Australia needs additional water conservation schemes. We must conserve water and have irrigation schemes if we are to develop this country. In the Melbourne metropolitan area, which is developing very quickly, restrictions have been placed on the use of water. Just imagine that state of affairs obtaining in 1962! We could use credit provided by the Commonwealth Bank to undertake water conservation schemes. Projects that would be reproductive and would pay could easily be financed through the- Commonwealth Bank. Why could we not finance such projects through the instrumentality instead of, as this Government has done, borrowing money overseas at huge rates of interest? I remind honorable senators that most of the Victorian railway system was built more than 100 years ago, but to-day we are still paying to people overseas who have never seen Victoria interest on the money borrowed for that project. We are still working to keep those people instead of having done what was done in relation to the trans-continental railway, which was built by a Labour government and financed by the Commonwealth Bank. To-day that is the only railway line in the Commonwealth which is paying a dividend and which is not saddling the people of Australia with a huge debt.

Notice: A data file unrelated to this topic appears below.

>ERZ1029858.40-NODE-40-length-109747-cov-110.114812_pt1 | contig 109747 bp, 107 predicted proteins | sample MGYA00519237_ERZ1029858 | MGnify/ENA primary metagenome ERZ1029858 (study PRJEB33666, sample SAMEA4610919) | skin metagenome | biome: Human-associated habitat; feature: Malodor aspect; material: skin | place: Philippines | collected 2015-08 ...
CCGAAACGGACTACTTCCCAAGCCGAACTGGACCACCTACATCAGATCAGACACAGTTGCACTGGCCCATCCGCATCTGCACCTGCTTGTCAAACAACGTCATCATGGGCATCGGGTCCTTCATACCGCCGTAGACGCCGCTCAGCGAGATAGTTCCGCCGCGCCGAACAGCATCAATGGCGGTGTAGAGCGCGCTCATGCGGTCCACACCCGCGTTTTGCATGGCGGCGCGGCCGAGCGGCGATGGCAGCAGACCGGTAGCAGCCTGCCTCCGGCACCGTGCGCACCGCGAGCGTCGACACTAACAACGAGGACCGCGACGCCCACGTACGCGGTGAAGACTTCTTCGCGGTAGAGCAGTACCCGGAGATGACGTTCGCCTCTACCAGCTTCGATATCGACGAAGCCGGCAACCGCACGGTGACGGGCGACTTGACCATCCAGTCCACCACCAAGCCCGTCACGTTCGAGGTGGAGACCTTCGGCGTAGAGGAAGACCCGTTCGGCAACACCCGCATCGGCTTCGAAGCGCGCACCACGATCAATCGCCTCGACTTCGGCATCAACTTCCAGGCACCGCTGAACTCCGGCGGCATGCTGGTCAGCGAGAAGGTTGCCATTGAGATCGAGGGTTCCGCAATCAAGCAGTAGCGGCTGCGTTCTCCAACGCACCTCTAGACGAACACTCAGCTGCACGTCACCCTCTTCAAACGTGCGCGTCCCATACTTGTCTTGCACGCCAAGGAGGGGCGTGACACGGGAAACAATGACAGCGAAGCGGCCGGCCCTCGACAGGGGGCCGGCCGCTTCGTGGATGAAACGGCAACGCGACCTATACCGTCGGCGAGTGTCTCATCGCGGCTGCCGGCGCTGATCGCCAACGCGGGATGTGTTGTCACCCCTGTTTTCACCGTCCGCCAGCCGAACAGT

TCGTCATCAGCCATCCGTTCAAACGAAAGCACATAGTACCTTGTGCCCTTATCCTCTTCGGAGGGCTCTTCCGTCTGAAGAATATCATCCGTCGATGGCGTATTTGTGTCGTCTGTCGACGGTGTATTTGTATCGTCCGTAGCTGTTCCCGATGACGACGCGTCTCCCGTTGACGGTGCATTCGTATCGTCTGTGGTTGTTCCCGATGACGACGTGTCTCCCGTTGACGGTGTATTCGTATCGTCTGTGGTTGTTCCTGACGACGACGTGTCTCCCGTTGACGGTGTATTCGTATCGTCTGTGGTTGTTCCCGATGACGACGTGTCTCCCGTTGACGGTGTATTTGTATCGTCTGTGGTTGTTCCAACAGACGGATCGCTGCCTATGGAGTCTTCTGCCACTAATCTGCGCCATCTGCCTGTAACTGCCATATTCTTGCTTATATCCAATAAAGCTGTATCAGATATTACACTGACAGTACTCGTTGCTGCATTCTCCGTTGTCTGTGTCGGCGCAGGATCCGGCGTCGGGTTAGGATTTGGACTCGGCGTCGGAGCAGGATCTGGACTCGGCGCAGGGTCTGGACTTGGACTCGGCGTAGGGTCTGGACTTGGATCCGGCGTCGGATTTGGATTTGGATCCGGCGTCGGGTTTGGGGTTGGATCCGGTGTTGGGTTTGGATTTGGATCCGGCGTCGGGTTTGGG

Let us consider the need for housing. In Victoria 18,000 people are on the Housing Commission’s waiting list. Many exservicemen are waiting for homes. At the same time, the construction of roads and sewerage facilities is awaiting attention. In spite of that, we find that this Government is not prepared to make funds, available to the Melbourne and Metropolitan Board of Works or the Housing Commission to make provision for homes and to give employment. No person in Australia should be unemployed to-day. There is work for everybody. If this Government were to use the resources at its disposal, unemployment could be abolished.